John J. Carty
John J. Carty: Biography
Born: 14 April 1861
Died: 27 December 1932
Carty entered the service of the Bell Telephone Co. in 1879, when the telephone had just been invented. His first work was in Boston, MA. Under his direction was installed the first multiple switchboard in Boston, which was at that time the largest ever put into use. For the "express" telephone system, peculiar to that city, he designed and installed a switchboard which was the first metallic circuit multiple board to go into service. In 1887 Carty took charge of the cable department of the Western Electric Co. in the East, with headquarters in New York City. In this position he studied cable manufacture and laying, and introduced a number of improvements, having charge of all of the important cable-laying projects which where carried on at that time in the East. One of Carty´s engineering developments resulted in cutting in half the cost of cable manufacture. He then took charge of the switchboard department of the Western Electric Co. for the East, and under his direction were installed most of the larger switchboards of that period.
In 1889 Carty entered the service of the Metropolitan Telephone and Telegraph Co. (then New York Telephone Co.), for the purpose of organizing all the technical departments, building up its technical staff, and reconstructing the entire plant of the company -converting it from grounded circuits, overhead and series switchboards to metallic circuits placed underground and to bridging switchboards. The telephone system constructed upon his plans and under his direction was one of the most advanced in the world at that time, in terms of efficiency and scope.
Carty made an exhaustive investigation into the nature of the disturbances to which telephone lines are subjected, and gave the first public account of his work in a paper entitled, "A New View of Telephone Induction," read before the Electric Club of New York city on Nov. 21, 1889. In this paper he showed the overwhelming preponderance of electrostatic induction as a factor in producing cross-talk. The article gave directions for determining a silent or neutral point where no cross-talking may be heard, and described original experiments showing how to distinguish between electrostatic and electromagnetic induction in telephone lines. In March, 1891, Carty made additional contributions to the knowledge of this subject in a paper before the American Institute of Electrical Engineers, entitled, "Inductive Disturbances in Telephone Circuits." Prior to his work on the subject, the number of telephone stations which could be operated upon one line was greatly restricted because of the impediment offered to the voice currents by the presence of the signaling bells, and on account of the inductive disturbances which these bells caused. These conditions made it impracticable to extend the telephone to the rural districts owing to the prohibitive expenses involved in providing each customer with a circuit of his own. Carty devised a mechanism known as the "bridging bell" whereby any number of stations that might be required could be placed upon one line without in any way impairing the transmission of speech or introducing disturbing noises. The simplicity and cheapness of the device and the extraordinary success which attended its working resulted in an immediate extension of the telephone into rural districts and the placing of the telephone in the homes of millions of farmers in America and abroad which had formerly been isolated. For this achievement the Franklin Institute of Philadelphia conferred upon him the Edward Longstreth Medal of Merit in 1902.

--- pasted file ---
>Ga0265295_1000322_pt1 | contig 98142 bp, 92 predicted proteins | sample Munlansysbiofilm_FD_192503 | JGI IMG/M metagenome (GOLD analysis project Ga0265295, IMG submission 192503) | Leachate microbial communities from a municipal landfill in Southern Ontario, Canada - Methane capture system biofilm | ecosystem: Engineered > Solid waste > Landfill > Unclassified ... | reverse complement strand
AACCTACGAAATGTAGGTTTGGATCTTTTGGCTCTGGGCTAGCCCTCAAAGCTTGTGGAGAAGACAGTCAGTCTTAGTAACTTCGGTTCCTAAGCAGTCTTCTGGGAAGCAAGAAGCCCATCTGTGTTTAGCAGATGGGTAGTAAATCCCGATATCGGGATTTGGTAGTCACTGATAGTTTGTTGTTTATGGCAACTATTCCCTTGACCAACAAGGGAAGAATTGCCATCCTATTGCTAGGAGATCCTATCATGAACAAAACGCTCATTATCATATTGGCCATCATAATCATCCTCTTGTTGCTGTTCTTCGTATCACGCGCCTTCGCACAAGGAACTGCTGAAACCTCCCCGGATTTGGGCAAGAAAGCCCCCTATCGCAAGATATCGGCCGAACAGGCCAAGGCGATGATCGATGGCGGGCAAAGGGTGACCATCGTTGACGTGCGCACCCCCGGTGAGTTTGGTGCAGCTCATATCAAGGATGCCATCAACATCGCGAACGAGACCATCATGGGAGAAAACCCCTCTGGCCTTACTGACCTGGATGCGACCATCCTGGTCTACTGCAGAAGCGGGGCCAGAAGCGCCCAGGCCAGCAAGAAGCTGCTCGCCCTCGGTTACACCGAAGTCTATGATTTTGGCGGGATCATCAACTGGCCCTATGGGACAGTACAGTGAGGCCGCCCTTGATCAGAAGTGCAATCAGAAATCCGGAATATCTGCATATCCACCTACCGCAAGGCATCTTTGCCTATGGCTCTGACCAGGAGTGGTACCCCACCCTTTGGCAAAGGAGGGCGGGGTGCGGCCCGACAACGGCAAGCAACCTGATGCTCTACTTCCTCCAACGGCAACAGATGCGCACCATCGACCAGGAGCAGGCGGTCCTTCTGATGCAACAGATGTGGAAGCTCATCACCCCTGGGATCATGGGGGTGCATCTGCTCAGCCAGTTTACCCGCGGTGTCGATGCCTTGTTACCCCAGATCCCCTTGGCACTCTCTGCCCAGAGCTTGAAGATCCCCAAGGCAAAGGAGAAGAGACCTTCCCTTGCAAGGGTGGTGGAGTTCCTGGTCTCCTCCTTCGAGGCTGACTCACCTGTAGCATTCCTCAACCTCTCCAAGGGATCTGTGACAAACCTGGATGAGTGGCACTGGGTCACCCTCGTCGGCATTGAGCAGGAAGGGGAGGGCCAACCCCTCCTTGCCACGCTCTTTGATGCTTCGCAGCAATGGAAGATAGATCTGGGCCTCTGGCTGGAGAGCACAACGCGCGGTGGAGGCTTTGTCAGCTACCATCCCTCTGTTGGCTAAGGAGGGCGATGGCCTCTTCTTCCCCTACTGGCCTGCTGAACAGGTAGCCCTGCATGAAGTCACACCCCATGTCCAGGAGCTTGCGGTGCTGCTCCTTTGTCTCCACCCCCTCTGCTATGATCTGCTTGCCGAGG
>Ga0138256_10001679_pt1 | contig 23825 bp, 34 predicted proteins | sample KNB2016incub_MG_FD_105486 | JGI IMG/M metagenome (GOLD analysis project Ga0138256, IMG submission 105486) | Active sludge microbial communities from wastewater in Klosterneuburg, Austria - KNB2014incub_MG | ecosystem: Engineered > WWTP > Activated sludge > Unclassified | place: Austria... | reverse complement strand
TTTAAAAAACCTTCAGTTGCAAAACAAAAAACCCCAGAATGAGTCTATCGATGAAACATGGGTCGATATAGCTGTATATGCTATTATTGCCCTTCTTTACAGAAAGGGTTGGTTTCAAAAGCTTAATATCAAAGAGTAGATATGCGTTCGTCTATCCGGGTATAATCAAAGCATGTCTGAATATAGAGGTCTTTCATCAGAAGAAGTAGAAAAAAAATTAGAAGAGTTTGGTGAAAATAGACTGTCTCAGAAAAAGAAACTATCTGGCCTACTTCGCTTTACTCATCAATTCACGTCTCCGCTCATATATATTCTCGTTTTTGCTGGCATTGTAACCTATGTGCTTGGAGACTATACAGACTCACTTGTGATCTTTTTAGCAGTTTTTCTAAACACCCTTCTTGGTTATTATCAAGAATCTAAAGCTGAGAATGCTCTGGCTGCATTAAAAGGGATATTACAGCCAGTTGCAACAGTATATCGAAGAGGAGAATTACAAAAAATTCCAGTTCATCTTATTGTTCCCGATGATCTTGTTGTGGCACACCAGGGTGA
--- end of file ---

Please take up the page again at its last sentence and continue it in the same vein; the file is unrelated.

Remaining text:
In 1907 Carty was made Chief Engineer of the American Telephone and Telegraph Company. In 1908, he visited California, which was then recovering from the San Francisco earthquake. Keenly feeling his separation from business associates, he publically announced A. T. & T.’s intention to complete a transcontinental telephone line in time for San Francisco’s Panama Pacific International Exposition in 1915. A flurry of research and construction followed. On 25 January 1915, the promise was met in grand style when Alexander Graham Bell, in New York, and Thomas Watson, in San Francisco, participated a coast to coast phone call amid great pomp and celebration. Carty’s expertise was also utilized by the American armed forces in World War I, and he was able to help provide telephone service that greatly aided communication in that critical moment of conflict.
Carty was a member of the Society for the Promotion of Engineering Education, the Society for the Promotion of Industrial Education, the American Institute of Electrical Engineers, the New York Electrical Society, and the Society of Arts. He received many honors throughout his life, among them the Franklin Medal (1916), the Edison Medal of the American Institute of Electrical Engineers (1917) 'For his work in the science and art of telephone engineering', and the John Fritz Medal (1928). The Emperor of Japan decorated him with the Order of the Rising Sun in 1909, and with the Imperial Order of the Sacred Treasure in 1912, in recognition of his achievements as an engineer, and in view of the services he rendered to the Japanese government in connection with electrical engineering matters.
Carty was married on 8 August 1891, to Marion Mount Russell, and had one son, John Russell. He died, from complications from surgery, on 27 December 1932.